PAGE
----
About me

Hello. I am Jonathan B. Crossland. I have been building software since 1990. It is hard to say exactly who I am, because I enjoy so many things.  I am a systems thinker, a coder, a strategist, business developer and published author but also a songwriter, studio musician and a bonsai practitioner. Does that say who I am? Not really, we are all multi-dimensional.

Along with being a father and husband, I am also a mercantile law graduate, child-actor, welder, bricklayer, building foreman, building draughtsman and I have also started businesses and designed large scale software systems. 

This is important to understanding AMMERSE which was born out of talking to builders, building architects and software architects, salesman, janitors, developers, managers and people with all different takes on life. 

AMMERSE is one of many concepts and ideas through the years, but one which I hope will help you considerably in your communications and systems thinking.

Currently a consulting CTO for a Commercial Property Agency, helping them build an international network.

Grow your culture

“Culture eats strategy for breakfast” – Peter Drucker

design for outcomes

“Organizations which design systems (in the broad sense used here) are constrained to produce designs which are copies of the communication structures of these organizations.” – Melvin. E. Conway

I am available to bring AMMERSE to your organisation.

I bring passion and AMMERSE knowledge to help tweak and align management and technical people, cut through issues, discover where you are and guide you in seeing the gap to where you want to be. 

With AMMERSE I give you the tools to continue the work of growing your value oriented culture.


How I developed AMMERSE

Jonathan Crossland

Where I used AMMERSE

  • Early on with clients to gauge the strategic understanding
  • ADR (Architectural Design Records) I called them SolutionStatements at the time not knowing anything about ADR
  • Gap analysis, for many aspects of business models, products, competition
  • Training interns and young developers how to think about design and to what level designs should be
  • Mapping GoF design Patterns to the seven principles to understand the critical pros/cons of each pattern
  • I designed the Maturity Index based on the principles of measuring the maturity of a product and its code
  • I also applied them occasionally to other areas, like Capability Models to skills analysis, objectives and KPI.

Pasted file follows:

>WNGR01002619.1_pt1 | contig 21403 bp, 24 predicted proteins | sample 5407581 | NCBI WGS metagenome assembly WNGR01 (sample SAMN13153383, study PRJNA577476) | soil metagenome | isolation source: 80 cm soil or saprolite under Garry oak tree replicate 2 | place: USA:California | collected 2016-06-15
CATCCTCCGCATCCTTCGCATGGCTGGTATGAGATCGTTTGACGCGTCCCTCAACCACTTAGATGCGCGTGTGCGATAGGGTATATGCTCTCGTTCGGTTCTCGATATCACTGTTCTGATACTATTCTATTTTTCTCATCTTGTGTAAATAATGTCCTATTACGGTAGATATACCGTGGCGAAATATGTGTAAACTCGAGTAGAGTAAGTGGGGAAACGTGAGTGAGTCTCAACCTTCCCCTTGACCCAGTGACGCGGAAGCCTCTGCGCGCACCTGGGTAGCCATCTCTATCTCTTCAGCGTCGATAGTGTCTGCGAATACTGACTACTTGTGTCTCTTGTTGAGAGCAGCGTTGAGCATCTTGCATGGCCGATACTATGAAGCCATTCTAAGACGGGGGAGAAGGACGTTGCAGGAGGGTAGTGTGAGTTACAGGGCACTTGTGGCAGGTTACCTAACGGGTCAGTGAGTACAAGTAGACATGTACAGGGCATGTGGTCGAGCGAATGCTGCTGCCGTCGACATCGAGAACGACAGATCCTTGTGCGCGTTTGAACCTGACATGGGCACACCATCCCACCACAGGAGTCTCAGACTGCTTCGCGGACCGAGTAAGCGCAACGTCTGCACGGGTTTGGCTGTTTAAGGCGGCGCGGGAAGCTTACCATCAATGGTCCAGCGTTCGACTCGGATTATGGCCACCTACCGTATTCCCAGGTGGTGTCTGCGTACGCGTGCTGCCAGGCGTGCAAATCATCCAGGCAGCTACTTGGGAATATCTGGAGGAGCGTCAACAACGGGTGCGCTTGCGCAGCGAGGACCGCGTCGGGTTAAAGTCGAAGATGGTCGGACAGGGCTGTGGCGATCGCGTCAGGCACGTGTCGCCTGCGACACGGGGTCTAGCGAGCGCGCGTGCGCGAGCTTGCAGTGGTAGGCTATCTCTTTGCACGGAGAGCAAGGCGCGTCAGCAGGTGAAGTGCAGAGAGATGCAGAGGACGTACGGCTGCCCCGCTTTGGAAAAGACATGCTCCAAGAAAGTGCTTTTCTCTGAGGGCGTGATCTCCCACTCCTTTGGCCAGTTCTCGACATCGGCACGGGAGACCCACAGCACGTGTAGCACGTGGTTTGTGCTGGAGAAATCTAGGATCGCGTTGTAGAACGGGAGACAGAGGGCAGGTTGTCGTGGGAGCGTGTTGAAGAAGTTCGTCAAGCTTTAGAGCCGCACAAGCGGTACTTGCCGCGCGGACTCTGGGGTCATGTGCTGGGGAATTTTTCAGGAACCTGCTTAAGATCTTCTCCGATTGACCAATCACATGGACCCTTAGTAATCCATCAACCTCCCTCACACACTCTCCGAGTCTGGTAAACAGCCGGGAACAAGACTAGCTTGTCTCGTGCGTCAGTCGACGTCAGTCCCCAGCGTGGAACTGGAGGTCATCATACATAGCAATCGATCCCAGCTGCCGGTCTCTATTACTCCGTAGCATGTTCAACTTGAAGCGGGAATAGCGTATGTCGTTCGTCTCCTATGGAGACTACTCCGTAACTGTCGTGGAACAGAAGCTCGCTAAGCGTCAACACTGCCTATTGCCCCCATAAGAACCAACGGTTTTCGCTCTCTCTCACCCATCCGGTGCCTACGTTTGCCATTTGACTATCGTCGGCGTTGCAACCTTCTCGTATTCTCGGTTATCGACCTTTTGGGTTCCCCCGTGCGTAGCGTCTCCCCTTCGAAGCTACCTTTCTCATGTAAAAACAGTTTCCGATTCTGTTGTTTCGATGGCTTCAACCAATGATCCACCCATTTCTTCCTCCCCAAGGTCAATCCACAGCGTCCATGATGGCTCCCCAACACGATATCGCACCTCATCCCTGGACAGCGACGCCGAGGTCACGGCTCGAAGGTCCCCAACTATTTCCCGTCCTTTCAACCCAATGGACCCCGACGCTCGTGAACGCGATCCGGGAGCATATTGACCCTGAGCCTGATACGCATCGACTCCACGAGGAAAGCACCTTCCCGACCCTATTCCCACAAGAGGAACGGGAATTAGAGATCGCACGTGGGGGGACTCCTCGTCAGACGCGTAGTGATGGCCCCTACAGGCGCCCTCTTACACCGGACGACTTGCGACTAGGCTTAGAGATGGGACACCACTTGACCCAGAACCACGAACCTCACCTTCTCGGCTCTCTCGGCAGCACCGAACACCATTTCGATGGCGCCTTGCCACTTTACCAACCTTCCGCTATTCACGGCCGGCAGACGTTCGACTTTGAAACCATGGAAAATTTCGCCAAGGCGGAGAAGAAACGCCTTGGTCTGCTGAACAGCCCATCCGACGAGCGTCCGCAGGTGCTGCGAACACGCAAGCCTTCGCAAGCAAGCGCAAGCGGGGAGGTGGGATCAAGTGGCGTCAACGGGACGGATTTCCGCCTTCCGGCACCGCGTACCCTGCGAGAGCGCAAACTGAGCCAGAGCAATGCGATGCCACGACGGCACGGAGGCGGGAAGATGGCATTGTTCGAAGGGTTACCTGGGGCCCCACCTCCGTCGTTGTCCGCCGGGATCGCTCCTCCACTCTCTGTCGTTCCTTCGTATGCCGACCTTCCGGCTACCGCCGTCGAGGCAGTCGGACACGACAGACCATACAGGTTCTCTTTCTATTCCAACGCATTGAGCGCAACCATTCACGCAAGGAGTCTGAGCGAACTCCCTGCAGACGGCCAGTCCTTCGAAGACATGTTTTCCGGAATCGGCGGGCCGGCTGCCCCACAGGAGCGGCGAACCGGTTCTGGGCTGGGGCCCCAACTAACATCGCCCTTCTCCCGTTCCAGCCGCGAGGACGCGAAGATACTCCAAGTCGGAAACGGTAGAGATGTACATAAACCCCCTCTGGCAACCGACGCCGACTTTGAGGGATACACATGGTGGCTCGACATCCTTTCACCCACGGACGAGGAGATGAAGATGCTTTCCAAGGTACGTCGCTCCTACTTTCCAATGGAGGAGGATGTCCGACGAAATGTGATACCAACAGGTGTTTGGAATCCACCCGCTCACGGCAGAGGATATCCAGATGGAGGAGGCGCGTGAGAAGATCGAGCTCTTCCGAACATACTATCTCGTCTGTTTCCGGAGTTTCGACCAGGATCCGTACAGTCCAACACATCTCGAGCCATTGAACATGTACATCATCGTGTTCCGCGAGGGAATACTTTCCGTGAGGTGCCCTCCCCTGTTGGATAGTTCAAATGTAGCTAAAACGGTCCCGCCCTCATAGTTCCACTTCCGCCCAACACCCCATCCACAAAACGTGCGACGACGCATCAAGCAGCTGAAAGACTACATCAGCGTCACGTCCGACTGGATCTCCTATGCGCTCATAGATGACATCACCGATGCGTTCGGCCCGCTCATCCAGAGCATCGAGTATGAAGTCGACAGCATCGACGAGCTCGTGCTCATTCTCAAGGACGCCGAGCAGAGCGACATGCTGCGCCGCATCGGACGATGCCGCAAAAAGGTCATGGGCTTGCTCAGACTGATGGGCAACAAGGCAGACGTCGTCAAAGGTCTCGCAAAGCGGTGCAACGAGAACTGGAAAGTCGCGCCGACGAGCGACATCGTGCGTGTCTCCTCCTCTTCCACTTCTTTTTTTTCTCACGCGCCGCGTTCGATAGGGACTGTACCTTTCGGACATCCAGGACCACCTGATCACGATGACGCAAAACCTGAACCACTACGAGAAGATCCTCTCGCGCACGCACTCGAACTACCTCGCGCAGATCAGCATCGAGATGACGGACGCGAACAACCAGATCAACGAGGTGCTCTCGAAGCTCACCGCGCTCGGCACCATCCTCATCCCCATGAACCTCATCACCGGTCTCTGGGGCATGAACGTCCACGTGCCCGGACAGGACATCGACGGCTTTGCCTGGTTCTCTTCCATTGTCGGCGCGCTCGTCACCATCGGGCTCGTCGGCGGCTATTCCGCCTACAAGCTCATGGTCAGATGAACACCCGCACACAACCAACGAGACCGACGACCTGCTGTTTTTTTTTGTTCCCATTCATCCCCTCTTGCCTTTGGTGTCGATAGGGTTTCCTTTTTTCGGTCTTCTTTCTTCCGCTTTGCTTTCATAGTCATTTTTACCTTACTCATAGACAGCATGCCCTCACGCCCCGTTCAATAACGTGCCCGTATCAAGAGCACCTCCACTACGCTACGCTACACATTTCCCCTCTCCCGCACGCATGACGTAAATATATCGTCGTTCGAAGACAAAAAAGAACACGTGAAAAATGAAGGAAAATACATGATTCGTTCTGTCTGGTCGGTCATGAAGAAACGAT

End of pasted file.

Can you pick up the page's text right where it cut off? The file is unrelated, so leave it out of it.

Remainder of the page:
frustration the mother of invention

Perhaps a cliche, but between 1999 and 2005, I increasingly grew frustrated with my roles between the management hierarchy and my development team.  Trying to glean information from an opaque management structure while trying to architect good software and communicate this with teams of developers proved difficult but always blurry. There was little to no communication with stakeholders, customers or anyone with a strategic view. One wondered if often there was a strategic view. Developers often created designs that later became apparent to be over-engineered, under-engineered and mostly far from where the business and product were moving to.

A little context

The idea of management strategy and business models being present and available so that good designs in software could be aligned swirled in my head. I also wanted a language to communicate ideas to developers allowing them to make better decisions. I also wanted the principles to be more than a maxim or guide, but be considered as “truths”, as core axioms of design and even business. So this is what took a while to digest and consider.

I originally came up with several different ideas and then a dozen principles but whittled them down to seven and called it IMMERSE sometime around 2005. The I was Ag(i)le, but this became too confusing for a mnemonic.

I signed the AM in 2003, but although it felt good to fight against the rigidity around me, I knew it was not addressing the larger picture of design, nature of communication. and vision. But I had doubts about my AMMERSE principles and sharing it, and those around me were resistant in taking the idea on board, mainly due to the popularity of AM and other things like XP, but also because systems thinking was not something in the minds of people I spoke with.

A delayed launch

Over the last 15 years, I have used it in various personal business capacities for many rewards and occasionally spoke about them on LinkedIn or my now defunct blog. In 2022, I realised that AMMERSE was still a missing part of the ecosystem and systems thinking was becoming more widespread. 

It felt that it was finally the right time to try and spread the idea.

The AMMERSE book

The book will take you through systems thinking from the AMMERSE value system’s viewpoint. The book will outline and explain the concepts for you to take action in your context. The book will provide you with all the necessary understanding to influence the system.

Add your name to get early access, updates and a discount on the book when it is released.


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Level 1

7 Principles: Agile, Minimal, Maintainable, Environmental, Reachable, Solvable, Extensible.

Level 2

The AMMERSE Set has weights assigned to 7 Principles. eg. “Enterprise Strategy”.

Level 3

AMMERSE Sets in a grouping that work together for a purpose. eg. Modes.

Level 3.1

You can extend AMMERSE by creating your own Sets and Frameworks.

Our goal is to enable business strategy, implementation and the reaching of objectives by giving you the tools to design your own methods. 

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